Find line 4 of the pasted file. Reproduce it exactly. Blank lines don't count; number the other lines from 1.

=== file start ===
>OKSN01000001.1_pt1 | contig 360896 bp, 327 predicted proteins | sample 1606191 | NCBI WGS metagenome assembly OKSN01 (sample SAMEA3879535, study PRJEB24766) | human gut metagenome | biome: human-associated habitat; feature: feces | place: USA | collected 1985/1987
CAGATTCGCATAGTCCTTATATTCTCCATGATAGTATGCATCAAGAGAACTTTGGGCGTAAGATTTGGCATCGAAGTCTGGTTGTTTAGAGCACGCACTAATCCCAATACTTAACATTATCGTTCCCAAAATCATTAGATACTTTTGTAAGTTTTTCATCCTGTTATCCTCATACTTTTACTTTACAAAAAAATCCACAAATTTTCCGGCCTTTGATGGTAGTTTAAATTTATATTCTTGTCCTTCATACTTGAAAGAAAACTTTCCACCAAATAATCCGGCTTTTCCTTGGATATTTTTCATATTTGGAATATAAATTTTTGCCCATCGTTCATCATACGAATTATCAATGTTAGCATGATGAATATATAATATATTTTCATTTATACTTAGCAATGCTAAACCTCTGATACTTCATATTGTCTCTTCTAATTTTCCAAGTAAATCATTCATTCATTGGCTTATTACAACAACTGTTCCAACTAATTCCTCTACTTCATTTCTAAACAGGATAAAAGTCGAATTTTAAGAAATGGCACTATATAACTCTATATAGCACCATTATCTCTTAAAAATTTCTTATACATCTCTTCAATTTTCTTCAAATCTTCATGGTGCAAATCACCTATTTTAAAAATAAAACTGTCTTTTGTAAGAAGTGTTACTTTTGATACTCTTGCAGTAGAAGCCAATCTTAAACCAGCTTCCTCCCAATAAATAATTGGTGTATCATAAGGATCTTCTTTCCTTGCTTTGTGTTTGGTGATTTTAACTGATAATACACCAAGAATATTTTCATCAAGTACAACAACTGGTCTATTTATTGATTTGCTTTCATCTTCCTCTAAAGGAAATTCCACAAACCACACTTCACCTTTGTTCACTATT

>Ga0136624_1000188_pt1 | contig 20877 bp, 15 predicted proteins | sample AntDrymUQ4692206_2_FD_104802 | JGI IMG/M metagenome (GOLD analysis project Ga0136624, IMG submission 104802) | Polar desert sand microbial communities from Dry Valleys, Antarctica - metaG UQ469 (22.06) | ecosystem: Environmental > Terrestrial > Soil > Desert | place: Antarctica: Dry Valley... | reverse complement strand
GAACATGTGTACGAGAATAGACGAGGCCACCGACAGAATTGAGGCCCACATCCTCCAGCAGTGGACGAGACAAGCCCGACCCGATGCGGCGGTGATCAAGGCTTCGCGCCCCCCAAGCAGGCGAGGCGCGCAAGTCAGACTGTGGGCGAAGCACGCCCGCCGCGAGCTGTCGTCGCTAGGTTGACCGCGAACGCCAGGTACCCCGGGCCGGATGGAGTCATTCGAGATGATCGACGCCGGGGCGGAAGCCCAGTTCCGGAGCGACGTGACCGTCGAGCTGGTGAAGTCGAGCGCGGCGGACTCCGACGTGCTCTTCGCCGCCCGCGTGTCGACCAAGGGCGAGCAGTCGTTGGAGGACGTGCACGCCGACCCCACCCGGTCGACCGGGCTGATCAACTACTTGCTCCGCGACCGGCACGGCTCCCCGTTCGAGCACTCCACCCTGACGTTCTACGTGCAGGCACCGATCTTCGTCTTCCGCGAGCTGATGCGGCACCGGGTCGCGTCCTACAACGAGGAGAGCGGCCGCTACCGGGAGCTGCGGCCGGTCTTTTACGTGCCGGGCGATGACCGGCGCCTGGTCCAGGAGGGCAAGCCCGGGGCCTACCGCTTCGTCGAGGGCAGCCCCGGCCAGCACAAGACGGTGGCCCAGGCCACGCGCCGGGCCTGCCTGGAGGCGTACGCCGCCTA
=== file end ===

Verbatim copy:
GAACATGTGTACGAGAATAGACGAGGCCACCGACAGAATTGAGGCCCACATCCTCCAGCAGTGGACGAGACAAGCCCGACCCGATGCGGCGGTGATCAAGGCTTCGCGCCCCCCAAGCAGGCGAGGCGCGCAAGTCAGACTGTGGGCGAAGCACGCCCGCCGCGAGCTGTCGTCGCTAGGTTGACCGCGAACGCCAGGTACCCCGGGCCGGATGGAGTCATTCGAGATGATCGACGCCGGGGCGGAAGCCCAGTTCCGGAGCGACGTGACCGTCGAGCTGGTGAAGTCGAGCGCGGCGGACTCCGACGTGCTCTTCGCCGCCCGCGTGTCGACCAAGGGCGAGCAGTCGTTGGAGGACGTGCACGCCGACCCCACCCGGTCGACCGGGCTGATCAACTACTTGCTCCGCGACCGGCACGGCTCCCCGTTCGAGCACTCCACCCTGACGTTCTACGTGCAGGCACCGATCTTCGTCTTCCGCGAGCTGATGCGGCACCGGGTCGCGTCCTACAACGAGGAGAGCGGCCGCTACCGGGAGCTGCGGCCGGTCTTTTACGTGCCGGGCGATGACCGGCGCCTGGTCCAGGAGGGCAAGCCCGGGGCCTACCGCTTCGTCGAGGGCAGCCCCGGCCAGCACAAGACGGTGGCCCAGGCCACGCGCCGGGCCTGCCTGGAGGCGTACGCCGCCTA